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Argentina

Indignados In History: Why The World Is Shaking Like It's 1848

Essay: Perhaps the closest historical comparison with recent worldwide social disaffection and civil unrest is in the lead-up to the mid-19th century revolutions that roiled the globe.

Protests last June in Santiago, Chile (Simenon)
Protests last June in Santiago, Chile (Simenon)
Rodrigo Lara Serrano

BUENOS AIRES -- I have a friend who composes elegant and catchy technopop songs. His band plays in small venues here in Buenos Aires, where he has some fans – but not too many. He has a day job in telemarketing, for which he proudly speaks English with a "mid-Atlantic" accent. His salary allows him a modest pizza-and-Chinese-food lifestyle. To save money he commutes on a used bicycle – he had a new one, but it was stolen. He's affable, polite, an avid reader and, generally speaking, quite content with his life.

But about a year ago I noted a change in our conversations. New words began popping up, like Bilderberg, zeitgeist, indigenous lands, and occupy. He began talking about how the governments of the United States and Europe – and maybe even China too – are part of a secret global brotherhood that, lacking any real sense of democracy, abscond with the savings of other countries and force average citizens to pay for the luxuries of a tiny class of mega-millionaires. These same governments use their military might to seize the world's mineral resources, and poison the middle classes with industrial foods designed to cause harm, all the while ruining the seas and forests.

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Geopolitics

Russia's Military Failures Are Really About Its Soldiers

No doubt, strategic errors and corruption at the highest ranks in the Kremlin are partly to blame for the Russian military's stunning difficulties in Ukraine. But the roots run deeper, where the ordinary recruits come from, how they are exploited, how they react.

Army reserve soldiers go to Red Square to attend a Pioneer Induction ceremony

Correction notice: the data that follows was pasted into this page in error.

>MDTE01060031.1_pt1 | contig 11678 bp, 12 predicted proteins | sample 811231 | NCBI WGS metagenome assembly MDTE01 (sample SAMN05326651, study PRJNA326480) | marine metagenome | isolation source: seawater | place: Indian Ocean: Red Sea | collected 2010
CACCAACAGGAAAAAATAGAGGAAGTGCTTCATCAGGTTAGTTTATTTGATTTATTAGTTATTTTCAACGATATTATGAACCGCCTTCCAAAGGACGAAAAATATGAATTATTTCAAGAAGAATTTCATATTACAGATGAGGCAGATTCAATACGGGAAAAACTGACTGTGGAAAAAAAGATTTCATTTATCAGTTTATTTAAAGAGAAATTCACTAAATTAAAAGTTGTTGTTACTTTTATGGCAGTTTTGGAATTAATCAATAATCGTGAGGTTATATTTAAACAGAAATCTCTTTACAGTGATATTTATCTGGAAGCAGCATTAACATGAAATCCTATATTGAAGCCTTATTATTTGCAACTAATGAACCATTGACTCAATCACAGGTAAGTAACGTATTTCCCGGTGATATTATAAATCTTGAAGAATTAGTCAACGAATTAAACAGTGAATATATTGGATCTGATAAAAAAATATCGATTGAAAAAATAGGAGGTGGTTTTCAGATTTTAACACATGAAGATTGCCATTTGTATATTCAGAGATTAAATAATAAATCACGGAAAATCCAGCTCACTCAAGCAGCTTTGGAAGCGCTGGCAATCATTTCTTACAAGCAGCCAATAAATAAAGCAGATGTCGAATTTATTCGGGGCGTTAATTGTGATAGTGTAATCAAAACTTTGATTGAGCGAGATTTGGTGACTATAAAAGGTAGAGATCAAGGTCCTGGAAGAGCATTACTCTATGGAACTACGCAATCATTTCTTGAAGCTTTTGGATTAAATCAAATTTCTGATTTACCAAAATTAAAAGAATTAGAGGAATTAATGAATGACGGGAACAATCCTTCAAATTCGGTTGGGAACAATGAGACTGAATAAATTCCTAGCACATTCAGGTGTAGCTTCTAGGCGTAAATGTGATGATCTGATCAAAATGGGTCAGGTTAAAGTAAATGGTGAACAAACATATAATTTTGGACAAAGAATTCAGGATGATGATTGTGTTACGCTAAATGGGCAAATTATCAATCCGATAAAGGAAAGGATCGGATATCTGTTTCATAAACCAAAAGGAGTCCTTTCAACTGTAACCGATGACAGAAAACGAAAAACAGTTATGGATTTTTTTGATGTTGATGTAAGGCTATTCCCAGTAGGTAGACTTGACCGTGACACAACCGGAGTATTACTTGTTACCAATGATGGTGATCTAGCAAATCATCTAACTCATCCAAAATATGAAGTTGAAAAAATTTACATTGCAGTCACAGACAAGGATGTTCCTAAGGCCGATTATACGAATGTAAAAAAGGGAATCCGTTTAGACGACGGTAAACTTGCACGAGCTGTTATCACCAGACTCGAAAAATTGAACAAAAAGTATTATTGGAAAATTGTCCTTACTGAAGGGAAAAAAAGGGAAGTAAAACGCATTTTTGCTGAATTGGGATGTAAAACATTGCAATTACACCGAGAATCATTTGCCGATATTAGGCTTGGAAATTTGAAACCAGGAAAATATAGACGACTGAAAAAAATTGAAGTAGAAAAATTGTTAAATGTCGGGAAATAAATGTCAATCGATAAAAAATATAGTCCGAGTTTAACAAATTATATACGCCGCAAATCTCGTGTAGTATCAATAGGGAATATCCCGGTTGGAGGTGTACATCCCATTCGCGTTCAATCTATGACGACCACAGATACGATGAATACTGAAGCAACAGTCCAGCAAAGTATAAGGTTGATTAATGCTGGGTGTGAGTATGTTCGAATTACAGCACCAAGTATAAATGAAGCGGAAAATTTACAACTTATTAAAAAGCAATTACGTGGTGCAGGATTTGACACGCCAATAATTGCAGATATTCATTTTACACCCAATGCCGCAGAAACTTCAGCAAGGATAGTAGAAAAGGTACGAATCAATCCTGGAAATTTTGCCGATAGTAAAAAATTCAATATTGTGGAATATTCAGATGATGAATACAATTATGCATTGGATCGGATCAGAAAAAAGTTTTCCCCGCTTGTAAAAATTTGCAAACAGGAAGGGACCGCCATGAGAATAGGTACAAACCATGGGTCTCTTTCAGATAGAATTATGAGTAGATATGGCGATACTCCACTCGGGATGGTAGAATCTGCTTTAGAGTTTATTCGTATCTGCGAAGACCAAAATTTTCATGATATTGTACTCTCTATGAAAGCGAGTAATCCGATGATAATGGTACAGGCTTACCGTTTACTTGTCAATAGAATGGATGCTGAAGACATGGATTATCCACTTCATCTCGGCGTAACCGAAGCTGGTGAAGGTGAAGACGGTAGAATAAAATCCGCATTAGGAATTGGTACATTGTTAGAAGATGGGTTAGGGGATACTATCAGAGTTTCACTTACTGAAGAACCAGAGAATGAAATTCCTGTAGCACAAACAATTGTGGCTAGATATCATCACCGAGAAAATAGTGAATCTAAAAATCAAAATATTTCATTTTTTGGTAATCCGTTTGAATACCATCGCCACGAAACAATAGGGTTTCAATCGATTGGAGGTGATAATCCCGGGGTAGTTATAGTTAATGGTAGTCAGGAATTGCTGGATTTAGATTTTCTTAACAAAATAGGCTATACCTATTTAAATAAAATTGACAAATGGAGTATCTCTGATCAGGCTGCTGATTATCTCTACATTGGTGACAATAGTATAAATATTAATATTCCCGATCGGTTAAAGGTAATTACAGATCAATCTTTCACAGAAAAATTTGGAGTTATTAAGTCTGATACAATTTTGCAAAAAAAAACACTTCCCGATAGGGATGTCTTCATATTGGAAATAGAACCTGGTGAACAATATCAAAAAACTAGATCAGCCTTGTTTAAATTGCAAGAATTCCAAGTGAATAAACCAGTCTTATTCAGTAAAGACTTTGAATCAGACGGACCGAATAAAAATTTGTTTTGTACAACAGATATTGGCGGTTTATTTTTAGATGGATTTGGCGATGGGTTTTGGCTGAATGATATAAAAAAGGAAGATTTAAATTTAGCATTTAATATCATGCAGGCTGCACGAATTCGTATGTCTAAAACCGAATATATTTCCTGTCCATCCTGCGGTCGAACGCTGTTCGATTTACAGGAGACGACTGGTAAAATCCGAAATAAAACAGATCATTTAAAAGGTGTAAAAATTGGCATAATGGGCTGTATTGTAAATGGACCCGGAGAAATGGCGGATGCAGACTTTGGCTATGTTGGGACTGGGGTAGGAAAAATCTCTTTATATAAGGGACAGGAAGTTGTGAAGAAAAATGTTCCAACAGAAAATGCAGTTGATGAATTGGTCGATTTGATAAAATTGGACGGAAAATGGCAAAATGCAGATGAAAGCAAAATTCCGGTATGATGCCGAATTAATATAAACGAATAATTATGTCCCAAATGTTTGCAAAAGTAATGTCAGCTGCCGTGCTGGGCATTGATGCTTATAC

Anna Akage

To the great relief of Ukraine and the great surprise of the rest of the world, the Russian army — considered until February 24, the second strongest in the world — is now eminently beatable on the battlefield against Ukrainian forces operating with vastly inferior firepower.

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After renouncing the original ambitions to take Kyiv and unseat the Ukrainian government, the focus turned to the southeastern region of Donbas, where a would-be great battle on a scale comparable to World War II Soviet victories has turned into a quagmire peppered with laughable updates by Chechen leader Ramzan Kadyrov on TikTok.

The Russians have not managed to occupy a single significant Ukrainian city, except Kherson, which they partially destroyed and now find difficult to hold. Meanwhile, Ukrainian civilians are left to suffer the bombing of cities and villages from Lviv to Odessa, with looting, torture and assorted war crimes.

The reasons for both the poor performance and atrocities are many, and include deep-seated corruption and lack of professionalism up through the highest ranks, including Defense Minister Sergei Shoigu, who had never served in the army, and arrived in his position only because of his loyalty to the No. 1 man in the Kremlin.

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Central to the tragic absurdity of this war is the question of language. Vladimir Putin has repeated that protecting ethnic Russians and the Russian-speaking populations of Ukraine was a driving motivation for his invasion.

Yet one month on, a quick look at the map shows that many of the worst-hit cities are those where Russian is the predominant language: Kharkiv, Odesa, Kherson.

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